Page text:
Back in the old days, kids used to be fascinated with trains. Whether the train came in the form of a plastic choo choo or a fancy electric train, kids could spend hours enjoying their locomotives. Perhaps director Tony Scott had that same train fascination growing up because his new found streak of movies focus on trains. His last film (The Taking of Pelham 123) focused on a subway train, now comes Unstoppable.
This rambling, rumbling film, inspired by real events, places train engineer (Denzel Washington) and a young conductor (Chris Pine) in a race to stop an unmanned, toxin carrying runaway train and prevent disaster in a heavily populated area.
Like a powerful locomotive, Tony Scott knows how to create action. He can blend chases, crashes and explosions together like nobody’s business. Too bad he doesn’t have the same fascination with creating even marginally interesting or believable characters. Too say that the plotlines and characters in Unstoppable could have used some of the coal or diesel energy (or whatever the trained ran on) would be understating things.
The film tosses together so many stereotypical characters and situations as to be ridiculous. First we have a black experienced engineer and white rookie conductor who don’t get along, toss in a CEO with more trains than brains, add in an attractive hard nosed station agent (Rosario Dawson) and then poor train must deal with all of these humans.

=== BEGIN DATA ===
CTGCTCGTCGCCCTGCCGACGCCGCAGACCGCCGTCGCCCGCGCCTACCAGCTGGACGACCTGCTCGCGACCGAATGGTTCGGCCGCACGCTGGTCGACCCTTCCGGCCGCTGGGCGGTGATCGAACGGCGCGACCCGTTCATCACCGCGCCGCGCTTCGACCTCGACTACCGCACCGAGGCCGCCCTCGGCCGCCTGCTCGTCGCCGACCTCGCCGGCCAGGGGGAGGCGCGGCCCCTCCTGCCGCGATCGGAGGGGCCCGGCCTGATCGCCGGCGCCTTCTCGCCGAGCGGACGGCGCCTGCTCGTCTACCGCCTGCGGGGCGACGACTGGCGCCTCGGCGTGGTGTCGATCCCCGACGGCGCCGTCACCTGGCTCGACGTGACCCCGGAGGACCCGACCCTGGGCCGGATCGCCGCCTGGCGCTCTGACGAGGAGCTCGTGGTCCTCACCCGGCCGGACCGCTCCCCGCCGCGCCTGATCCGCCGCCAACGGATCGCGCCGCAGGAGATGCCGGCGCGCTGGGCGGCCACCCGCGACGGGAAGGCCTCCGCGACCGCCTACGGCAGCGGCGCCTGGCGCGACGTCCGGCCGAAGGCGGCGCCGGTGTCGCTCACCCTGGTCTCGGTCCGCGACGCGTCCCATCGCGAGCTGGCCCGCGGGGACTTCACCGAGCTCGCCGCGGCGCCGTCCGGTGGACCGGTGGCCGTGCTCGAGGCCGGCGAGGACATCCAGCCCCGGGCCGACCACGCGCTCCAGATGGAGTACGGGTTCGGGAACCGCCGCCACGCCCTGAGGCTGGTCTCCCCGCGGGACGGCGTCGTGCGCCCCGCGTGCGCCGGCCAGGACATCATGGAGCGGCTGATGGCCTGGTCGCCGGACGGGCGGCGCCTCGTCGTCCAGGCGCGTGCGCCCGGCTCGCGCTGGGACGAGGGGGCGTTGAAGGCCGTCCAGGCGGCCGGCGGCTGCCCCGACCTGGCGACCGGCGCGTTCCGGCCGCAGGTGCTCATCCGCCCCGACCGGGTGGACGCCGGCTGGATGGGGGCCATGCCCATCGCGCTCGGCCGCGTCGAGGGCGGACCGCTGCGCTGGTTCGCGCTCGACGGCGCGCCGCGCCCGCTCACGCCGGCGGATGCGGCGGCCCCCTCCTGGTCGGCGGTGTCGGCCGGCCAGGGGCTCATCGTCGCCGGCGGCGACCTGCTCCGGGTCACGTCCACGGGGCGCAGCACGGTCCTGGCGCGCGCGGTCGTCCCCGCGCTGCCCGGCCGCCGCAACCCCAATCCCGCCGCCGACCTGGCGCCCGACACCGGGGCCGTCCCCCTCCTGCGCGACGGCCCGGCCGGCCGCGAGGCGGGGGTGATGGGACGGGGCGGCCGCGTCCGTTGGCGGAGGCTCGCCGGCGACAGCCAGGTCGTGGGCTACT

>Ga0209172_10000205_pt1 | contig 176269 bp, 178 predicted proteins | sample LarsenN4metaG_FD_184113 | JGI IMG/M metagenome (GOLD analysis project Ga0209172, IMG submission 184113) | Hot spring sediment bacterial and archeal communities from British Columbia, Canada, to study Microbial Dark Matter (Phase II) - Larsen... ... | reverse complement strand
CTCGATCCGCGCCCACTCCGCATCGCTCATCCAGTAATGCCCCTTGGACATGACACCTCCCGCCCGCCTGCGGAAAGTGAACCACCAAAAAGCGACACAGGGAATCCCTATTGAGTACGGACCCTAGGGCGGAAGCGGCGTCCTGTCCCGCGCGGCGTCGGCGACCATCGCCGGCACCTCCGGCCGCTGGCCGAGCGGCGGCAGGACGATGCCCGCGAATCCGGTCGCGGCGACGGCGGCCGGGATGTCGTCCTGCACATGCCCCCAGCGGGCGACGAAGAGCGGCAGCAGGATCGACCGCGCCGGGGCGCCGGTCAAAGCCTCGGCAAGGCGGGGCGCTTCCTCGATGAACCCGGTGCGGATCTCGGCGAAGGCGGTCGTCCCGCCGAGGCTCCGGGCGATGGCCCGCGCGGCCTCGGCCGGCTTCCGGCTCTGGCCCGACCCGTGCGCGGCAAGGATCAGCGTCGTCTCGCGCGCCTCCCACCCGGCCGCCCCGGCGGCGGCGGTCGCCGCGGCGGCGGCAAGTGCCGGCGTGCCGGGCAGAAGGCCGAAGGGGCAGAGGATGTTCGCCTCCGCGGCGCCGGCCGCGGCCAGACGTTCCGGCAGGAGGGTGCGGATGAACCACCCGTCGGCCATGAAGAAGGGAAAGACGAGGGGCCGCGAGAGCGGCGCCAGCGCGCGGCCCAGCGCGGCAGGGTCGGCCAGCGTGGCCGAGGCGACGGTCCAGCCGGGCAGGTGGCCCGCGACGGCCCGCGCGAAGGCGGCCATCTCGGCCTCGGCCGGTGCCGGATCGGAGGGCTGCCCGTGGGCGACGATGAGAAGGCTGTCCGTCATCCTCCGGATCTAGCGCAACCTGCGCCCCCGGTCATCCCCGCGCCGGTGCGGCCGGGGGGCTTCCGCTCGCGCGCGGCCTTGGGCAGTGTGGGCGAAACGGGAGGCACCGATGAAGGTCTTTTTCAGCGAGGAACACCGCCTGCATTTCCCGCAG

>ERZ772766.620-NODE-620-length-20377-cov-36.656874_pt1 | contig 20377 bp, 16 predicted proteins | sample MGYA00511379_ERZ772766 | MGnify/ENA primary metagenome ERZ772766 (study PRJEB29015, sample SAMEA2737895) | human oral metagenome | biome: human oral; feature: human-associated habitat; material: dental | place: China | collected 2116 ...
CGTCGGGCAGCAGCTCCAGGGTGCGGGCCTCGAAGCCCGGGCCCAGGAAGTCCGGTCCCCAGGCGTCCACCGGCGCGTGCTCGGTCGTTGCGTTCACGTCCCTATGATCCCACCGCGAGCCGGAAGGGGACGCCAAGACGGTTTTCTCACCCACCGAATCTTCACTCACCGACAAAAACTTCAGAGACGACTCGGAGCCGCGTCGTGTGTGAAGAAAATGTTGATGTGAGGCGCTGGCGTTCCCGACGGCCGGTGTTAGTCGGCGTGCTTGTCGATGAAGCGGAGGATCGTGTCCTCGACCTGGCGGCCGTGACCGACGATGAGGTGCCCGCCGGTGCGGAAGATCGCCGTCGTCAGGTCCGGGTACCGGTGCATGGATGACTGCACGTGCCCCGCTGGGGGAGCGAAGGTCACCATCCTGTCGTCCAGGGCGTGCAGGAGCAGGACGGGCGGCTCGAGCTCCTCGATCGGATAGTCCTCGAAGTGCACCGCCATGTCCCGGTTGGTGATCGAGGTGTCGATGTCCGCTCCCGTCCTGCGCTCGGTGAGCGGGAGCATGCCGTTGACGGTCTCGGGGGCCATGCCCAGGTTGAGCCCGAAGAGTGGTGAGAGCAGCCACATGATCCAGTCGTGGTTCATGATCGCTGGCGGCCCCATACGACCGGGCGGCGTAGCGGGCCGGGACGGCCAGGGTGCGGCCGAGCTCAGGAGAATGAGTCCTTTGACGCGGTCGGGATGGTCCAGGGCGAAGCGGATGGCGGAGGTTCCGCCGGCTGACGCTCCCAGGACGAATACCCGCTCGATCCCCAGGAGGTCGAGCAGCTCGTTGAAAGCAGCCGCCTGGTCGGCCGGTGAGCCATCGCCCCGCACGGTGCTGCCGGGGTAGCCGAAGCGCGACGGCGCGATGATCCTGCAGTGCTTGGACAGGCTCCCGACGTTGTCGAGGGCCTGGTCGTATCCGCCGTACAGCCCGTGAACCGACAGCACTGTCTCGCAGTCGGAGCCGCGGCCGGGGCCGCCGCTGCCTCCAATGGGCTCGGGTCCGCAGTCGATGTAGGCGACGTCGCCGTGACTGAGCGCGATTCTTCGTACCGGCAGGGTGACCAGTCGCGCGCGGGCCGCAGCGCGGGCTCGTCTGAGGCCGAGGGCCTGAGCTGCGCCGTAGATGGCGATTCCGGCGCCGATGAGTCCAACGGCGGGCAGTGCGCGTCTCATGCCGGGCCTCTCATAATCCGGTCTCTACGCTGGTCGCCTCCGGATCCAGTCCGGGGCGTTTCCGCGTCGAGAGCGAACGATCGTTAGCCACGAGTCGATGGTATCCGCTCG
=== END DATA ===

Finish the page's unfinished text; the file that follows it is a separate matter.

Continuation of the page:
Writer Mark Bomback and Scott think that by providing snippets of the two engineers’ fractured family lives that the audience will rally around the two heroes come crunch time. Rescue people and a train from impending doom and you get your wife back or your daughters back and everything fits neatly together like 2-piece jigsaw puzzle. Never mind creating some real emotion for the two heroes, if it is easier to show daughters or a wife jumping up and down with delight. Good thing that someone had some excitement.
On the surface, Unstoppable appears to be sorry combination of suspenseful Runaway Train and the comedic Silver Streak. These other train movies, although not perfect, at least knew what direction to head in.
British-born director Tony Scott was the brother of director Ridley Scott and worked closely with him in their production company for film and television, both having made their names in the advertising business before moving onto glossy features for cinema. He shocked Hollywood by committing suicide by jumping from a bridge in Los Angeles for reasons that were never disclosed.